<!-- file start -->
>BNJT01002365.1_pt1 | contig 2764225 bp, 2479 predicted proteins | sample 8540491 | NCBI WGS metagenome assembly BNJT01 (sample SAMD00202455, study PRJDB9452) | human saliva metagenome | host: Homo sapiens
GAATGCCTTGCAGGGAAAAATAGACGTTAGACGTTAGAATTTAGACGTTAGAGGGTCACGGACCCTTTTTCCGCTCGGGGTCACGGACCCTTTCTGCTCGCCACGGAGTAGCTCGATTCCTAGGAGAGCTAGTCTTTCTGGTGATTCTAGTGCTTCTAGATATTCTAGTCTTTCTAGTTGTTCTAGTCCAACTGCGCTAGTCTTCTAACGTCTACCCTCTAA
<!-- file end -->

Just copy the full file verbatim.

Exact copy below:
>BNJT01002365.1_pt1 | contig 2764225 bp, 2479 predicted proteins | sample 8540491 | NCBI WGS metagenome assembly BNJT01 (sample SAMD00202455, study PRJDB9452) | human saliva metagenome | host: Homo sapiens
GAATGCCTTGCAGGGAAAAATAGACGTTAGACGTTAGAATTTAGACGTTAGAGGGTCACGGACCCTTTTTCCGCTCGGGGTCACGGACCCTTTCTGCTCGCCACGGAGTAGCTCGATTCCTAGGAGAGCTAGTCTTTCTGGTGATTCTAGTGCTTCTAGATATTCTAGTCTTTCTAGTTGTTCTAGTCCAACTGCGCTAGTCTTCTAACGTCTACCCTCTAA